info@rcmsar2.comPO Box 37146 North Vancouver, BC V7N 4M4

Skills & Drills Night

Monthly Station Skills Training

By Maggie Rayner

It’s Skills and Drills night, every third Tuesday of the month at the RCMSAR-2 station located at Lynwood Marina in North Vancouver. Tonight crew member Darrin Stewart, the coordinator of the Skills and Drills (SAD) training session, has arranged for representatives from Honda Canada Pacific Region to give a technical demonstration on the new Honda portable water pump. Last month training involved first aid demos and equipment familiarization, next month it will be something different.

Skills and Drills night is a monthly specialized training session where all members of SAR-2 to come together and fine tune their skills. Each month 3 or 4 mini training stations are set up to challenge and familiarize our volunteers with tools, equipment, first aid techniques, navigation, standard operational procedures (SOP’s), radio communications, and a myriad of other skills our SAR members are expected to master in order to maintain their operational status.

SAD 2          SAD 3

Unfortunately our actual working conditions during a rescue call-out are never as ideal as the conditions at our station during training, which is why it’s so important to practice and run through situational drills, and practice the proper use of all our rescue equipment over and over again. That way when we’re involved in an actual call, the techniques and procedures become intuitive and second nature. During an emergency every minute counts.

At the end of the evening I chat with Louise Hooymans, one of the SAR-2 volunteers, about the monthly training sessions. “Each Skills and Drills night we cover something different,” she tells me, “The idea of SAD is to practice every-thing that might occur in a rescue operation until it becomes automatic.” Louise goes on to list some of the following scenarios and skills they’ve covered on Tuesday evenings and continue to practice. First aid – assessing a patient at the scene, including intervention and transport decisions, CPR, fire pump operation, fire drills and boat evacuation, man overboard drills, navigation theory, collision regulations (aka call regs.), radio operations and regulations, chart work, GPS – chart plotter, FLIR and radar just to name a few.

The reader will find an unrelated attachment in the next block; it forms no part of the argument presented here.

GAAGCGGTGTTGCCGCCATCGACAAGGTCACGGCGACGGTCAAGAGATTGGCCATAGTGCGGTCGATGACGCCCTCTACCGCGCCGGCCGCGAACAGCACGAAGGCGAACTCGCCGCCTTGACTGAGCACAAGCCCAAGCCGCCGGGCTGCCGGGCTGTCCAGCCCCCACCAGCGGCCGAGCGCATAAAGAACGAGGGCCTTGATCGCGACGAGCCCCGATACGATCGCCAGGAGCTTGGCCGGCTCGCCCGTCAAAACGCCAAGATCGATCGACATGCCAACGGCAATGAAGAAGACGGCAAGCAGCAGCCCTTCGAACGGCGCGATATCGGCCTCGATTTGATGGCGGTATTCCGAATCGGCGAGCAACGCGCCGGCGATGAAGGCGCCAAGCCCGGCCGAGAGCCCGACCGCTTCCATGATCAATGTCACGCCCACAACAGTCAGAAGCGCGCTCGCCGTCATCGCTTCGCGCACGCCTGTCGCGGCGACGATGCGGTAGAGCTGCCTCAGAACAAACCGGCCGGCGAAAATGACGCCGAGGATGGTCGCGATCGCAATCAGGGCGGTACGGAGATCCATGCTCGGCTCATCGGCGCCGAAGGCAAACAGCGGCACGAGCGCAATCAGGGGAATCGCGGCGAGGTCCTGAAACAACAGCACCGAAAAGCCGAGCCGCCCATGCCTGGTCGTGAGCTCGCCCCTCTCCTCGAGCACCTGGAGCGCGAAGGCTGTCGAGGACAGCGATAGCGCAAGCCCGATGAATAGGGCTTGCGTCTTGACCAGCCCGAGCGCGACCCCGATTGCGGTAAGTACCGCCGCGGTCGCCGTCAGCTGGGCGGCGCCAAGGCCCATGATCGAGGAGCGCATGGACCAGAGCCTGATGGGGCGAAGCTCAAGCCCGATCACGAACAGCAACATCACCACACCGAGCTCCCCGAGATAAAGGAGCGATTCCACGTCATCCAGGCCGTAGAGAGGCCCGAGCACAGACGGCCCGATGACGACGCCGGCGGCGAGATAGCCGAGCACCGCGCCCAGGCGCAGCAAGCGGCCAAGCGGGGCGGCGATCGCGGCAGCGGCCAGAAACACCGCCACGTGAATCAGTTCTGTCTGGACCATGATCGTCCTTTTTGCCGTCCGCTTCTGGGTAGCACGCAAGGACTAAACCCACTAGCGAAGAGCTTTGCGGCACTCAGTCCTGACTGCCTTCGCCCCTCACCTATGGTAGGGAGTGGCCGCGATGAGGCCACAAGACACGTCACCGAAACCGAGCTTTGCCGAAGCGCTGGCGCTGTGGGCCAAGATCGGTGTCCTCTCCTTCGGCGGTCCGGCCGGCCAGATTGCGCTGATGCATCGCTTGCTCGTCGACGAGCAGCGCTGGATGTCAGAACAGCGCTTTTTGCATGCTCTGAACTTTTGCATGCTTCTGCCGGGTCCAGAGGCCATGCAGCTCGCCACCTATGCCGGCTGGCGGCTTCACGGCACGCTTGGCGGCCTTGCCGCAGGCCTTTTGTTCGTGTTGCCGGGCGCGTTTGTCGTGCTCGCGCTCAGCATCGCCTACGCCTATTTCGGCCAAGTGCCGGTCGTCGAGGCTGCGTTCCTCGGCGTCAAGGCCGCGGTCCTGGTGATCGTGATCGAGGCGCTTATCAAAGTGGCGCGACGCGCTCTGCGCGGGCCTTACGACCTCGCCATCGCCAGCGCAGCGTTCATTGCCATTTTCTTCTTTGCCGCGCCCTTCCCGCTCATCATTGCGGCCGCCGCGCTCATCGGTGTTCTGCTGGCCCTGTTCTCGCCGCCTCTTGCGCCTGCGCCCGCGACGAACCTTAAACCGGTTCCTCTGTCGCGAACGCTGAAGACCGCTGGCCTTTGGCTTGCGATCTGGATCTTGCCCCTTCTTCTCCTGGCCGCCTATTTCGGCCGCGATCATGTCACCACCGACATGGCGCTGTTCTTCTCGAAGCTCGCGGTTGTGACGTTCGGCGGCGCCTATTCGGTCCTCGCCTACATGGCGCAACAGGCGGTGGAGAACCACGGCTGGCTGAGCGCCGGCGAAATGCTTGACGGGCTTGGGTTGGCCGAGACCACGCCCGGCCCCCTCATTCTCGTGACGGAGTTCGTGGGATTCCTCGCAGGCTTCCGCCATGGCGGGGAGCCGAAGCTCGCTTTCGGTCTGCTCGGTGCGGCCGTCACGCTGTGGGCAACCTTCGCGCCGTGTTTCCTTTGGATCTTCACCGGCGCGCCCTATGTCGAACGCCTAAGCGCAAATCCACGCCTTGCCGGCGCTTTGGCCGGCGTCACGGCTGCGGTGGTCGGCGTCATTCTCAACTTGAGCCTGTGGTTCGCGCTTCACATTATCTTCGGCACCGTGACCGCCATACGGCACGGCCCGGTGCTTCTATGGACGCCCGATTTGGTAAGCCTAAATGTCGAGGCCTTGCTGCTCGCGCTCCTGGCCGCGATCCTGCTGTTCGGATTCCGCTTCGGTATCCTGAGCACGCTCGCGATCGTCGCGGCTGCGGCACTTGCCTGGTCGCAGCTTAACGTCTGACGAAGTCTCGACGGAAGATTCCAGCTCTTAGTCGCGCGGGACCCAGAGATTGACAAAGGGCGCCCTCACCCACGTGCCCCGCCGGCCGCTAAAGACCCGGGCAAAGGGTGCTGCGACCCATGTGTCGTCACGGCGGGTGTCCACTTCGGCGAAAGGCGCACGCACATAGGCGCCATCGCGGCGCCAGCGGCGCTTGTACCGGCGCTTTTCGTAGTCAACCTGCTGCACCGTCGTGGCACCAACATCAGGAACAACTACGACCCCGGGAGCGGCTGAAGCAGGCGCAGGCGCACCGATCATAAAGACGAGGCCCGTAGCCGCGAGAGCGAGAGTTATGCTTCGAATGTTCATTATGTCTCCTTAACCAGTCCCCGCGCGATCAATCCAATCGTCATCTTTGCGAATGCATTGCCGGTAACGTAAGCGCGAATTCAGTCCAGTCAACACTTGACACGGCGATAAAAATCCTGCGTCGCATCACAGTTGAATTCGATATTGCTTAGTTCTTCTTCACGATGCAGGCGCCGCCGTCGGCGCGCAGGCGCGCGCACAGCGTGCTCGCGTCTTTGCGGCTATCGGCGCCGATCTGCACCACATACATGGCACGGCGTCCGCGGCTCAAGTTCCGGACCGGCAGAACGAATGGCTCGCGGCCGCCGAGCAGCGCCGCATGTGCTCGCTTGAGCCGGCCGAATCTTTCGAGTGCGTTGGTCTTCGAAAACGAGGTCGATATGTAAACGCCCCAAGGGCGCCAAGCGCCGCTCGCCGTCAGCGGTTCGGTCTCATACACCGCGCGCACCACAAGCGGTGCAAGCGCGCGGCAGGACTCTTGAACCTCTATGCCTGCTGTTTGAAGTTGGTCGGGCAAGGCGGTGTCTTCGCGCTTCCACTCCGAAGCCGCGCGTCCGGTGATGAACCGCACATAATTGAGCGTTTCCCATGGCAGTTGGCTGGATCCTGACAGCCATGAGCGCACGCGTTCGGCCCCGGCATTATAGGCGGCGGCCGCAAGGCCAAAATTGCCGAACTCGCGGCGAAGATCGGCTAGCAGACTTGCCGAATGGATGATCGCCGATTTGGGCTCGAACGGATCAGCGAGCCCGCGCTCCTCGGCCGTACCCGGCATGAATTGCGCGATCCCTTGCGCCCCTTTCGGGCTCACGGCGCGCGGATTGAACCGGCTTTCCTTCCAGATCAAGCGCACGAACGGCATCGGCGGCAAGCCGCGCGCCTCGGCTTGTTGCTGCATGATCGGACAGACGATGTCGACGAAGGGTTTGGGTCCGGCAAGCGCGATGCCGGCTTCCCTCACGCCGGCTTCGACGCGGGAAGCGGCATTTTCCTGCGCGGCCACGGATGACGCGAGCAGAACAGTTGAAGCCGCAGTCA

SAD 4           SAD 1

During Skills and Drills sessions teamwork is highly emphasized, and the expertise of our individual members is used to conduct the actual training. Those with advanced skills in a particular subject area are encouraged to develop and lead an exercise, and teach and demonstrate those skills to the rest of the team. Through the use of positive reinforcement and encouragement our members are able to achieve the necessary level of proficiency while learning, developing, and mastering their skills. In addition to each individual practicing the required knowledge and skills, the station members are learning to work efficiently and effectively as a team. All the station members have to work, learn and practice together to become capable and confident in their abilities.

Monthly Skills and Drills night is just one more training opportunity that our SAR members are expected to attend. Being an active SAR member means constant training on and off the lifeboat. The expectations are very high, but there’s always a consistent and conscientious effort by our volunteers to meet and exceed those expectations.

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